Romeo and Juliet

William Shakespeare
Rosemary Branch Theatre

Romeo and Juliet

“Can this cockpit hold the vasty fields of France” asked Shakespeare, and feared to “disgrace, with four or five most vile and ragged foils, the name of Agincourt”. He had the wide spaces of the Globe. How much more challenging for our fringe theatres take on presenting Shakespeare when he asks for action on a large scale.

Romeo and Juliet doesn’t ask for armies like Henry V, but how do you fit Verona’s busy public square and the brawling factions of the Montagues and Capulets into the tiny Rosemary Branch? Will the front row get a foil in the face?

In fact director Bryony J Thompson not only solves the problem of staging this tragedy of “star crossed” lovers in a small space but keeps the playing time within Shakespeare’s “two hours traffic” if you exclude the interval. Admittedly the text is cut, necessary partly because with a cast of only seven, some characters have had to go and all except the title roles are doubled or trebled.

There is no Lord Capulet or Lady Montague, no Peter and no Rosaline (though for a moment I did think Catherine Rowney’s cross-gender Benvolio might be she). If really needed lines are reassigned. With no crowd to fill Verona’s square the brawls become more personal affairs that can take place in an alley and when knives replace swords the weapons demand less fighting space.

Her own designer, Thompson, has dressed it in no fixed period but in a romantically evocative Byronic style with tight black jeans, turned-down boots and well-cut tunics and waistcoats that sometimes lash diamonds or gold buttons to show aristocratic wealth. She has deftly devised the doubling so that an actor can go off, or even just turn around, and add a skirt or cape to change character instantly, at the same time clearly marking the change to the audience.

She opens with an elegant stage picture: two white drapes stretch out from a fairy-light-lit rail to sweep down to the audience flanking a rich red carpet. Behind them is a matching red scaffold that can serve as Juliet’s balcony and tomb. Quite why a man’s face should be peering out between them is baffling. In a programme note she tells us that she’s adding a sound score and he could have been the DJ. In fact he turns out he is the Chorus.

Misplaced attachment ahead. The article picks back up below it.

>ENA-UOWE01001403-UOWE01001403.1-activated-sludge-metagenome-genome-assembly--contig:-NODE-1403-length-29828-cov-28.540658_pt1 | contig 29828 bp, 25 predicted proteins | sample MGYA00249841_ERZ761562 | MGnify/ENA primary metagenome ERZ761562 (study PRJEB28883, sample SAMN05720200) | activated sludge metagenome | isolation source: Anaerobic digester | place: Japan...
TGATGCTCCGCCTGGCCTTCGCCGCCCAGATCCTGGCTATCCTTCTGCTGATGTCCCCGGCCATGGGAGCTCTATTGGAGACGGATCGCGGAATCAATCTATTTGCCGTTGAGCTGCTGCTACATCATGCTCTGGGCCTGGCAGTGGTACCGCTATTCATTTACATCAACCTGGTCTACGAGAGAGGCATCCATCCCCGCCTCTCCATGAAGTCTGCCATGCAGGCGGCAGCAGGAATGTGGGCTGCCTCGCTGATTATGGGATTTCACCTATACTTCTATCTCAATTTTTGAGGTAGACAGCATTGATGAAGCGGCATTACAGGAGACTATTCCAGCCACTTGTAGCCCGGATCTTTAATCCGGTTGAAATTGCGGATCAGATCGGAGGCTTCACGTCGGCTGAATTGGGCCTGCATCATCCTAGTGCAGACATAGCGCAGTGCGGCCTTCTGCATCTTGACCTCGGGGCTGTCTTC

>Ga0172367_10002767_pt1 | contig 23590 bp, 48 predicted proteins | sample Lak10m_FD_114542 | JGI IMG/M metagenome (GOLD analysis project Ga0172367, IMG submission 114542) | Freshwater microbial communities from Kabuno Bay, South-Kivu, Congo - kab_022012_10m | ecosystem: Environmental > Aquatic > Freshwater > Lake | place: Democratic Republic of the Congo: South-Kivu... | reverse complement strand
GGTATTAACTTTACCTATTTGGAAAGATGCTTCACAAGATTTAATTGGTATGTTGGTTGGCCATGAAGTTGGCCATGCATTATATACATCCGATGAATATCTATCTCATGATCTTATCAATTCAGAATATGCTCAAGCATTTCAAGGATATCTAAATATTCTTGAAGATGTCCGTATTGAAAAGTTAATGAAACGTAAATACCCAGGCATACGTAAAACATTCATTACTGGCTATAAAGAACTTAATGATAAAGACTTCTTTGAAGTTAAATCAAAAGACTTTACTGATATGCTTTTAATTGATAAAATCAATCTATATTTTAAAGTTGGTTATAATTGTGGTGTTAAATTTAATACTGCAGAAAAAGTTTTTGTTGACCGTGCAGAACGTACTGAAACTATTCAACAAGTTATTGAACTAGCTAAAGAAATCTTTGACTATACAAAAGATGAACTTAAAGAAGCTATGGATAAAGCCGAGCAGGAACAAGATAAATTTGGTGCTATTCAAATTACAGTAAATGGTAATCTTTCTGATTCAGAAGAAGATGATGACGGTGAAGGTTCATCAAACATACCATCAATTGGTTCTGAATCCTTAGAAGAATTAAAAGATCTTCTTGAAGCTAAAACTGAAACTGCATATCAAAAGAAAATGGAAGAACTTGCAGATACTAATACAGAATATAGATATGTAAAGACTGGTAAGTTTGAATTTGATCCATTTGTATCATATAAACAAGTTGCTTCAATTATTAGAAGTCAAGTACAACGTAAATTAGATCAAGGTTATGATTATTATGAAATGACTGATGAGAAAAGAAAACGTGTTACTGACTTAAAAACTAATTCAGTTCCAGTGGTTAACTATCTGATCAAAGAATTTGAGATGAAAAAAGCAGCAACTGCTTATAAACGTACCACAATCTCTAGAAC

Jason Eddy (who is in fact responsible for the sound score together with stage manager Jim Seconde) is a clearly-spoken Chorus and would be even better if he wasn’t made to ignore the audience and fiddle with the drapes. They are irritatingly rearranged continually, and quite unnecessarily, to mark a change of location.

It is a young cast, so, appropriately, Juliet seems very young indeed, a girl still dreaming of her fairytale Prince Charming. Carla Kingham and her Romeo Benjamin Ireland give us a pair of romantic lovers, not teenagers driven by sexual excitement. That first kiss from Romeo is probably her first real kiss ever, though she doesn’t seem as surprised by it as you might expect.

Mercutio has become his friends’ tame entertainer: Barry McStay plays him as an Irish performing monkey, all gesture, so busy punctuating the Queen Mab speech with jabs and jerks that you don’t hear it. He can do better, and does as a restrained and elegant Paris.

Philip Honeywell is a dark, rather sinister Tybalt and there is a lovely Nurse from Mark Rush. He gives us a slow-thinking country woman, played just as one of Shakespeare’s company’s clowns might have performed it. He doesn’t bother with bosoms and indeed the lines about being Juliet’s wet-nurse are cut so maybe it is not to intended as cross-gender, which is perhaps why his top half plays feminine his bottom half rushes abound like a young man.

The story is clearly told and some of the verse comes through strongly but these young actors don’t yet have the projection and clarity to play with their backs to the audience or in unlit areas as is often demanded of them and Romeo’s diction is too often swamped by his emotion.

The director’s “experiment” with sound is in fact in a continuing tradition. The cinema film score was itself a continuation of previous theatre practice and musical support seems back again now in mainstream theatre. Here she doesn’t use themes that compete with the verse but mainly a background murmur or pulse with an increase in volume to heighten emotion.

However, the actors do need to cap it and they can’t yet do so. What they lack in experience and voice power they make up for with energy and enthusiasm and as the run continues may find a better balance.

Reviewer: Howard Loxton

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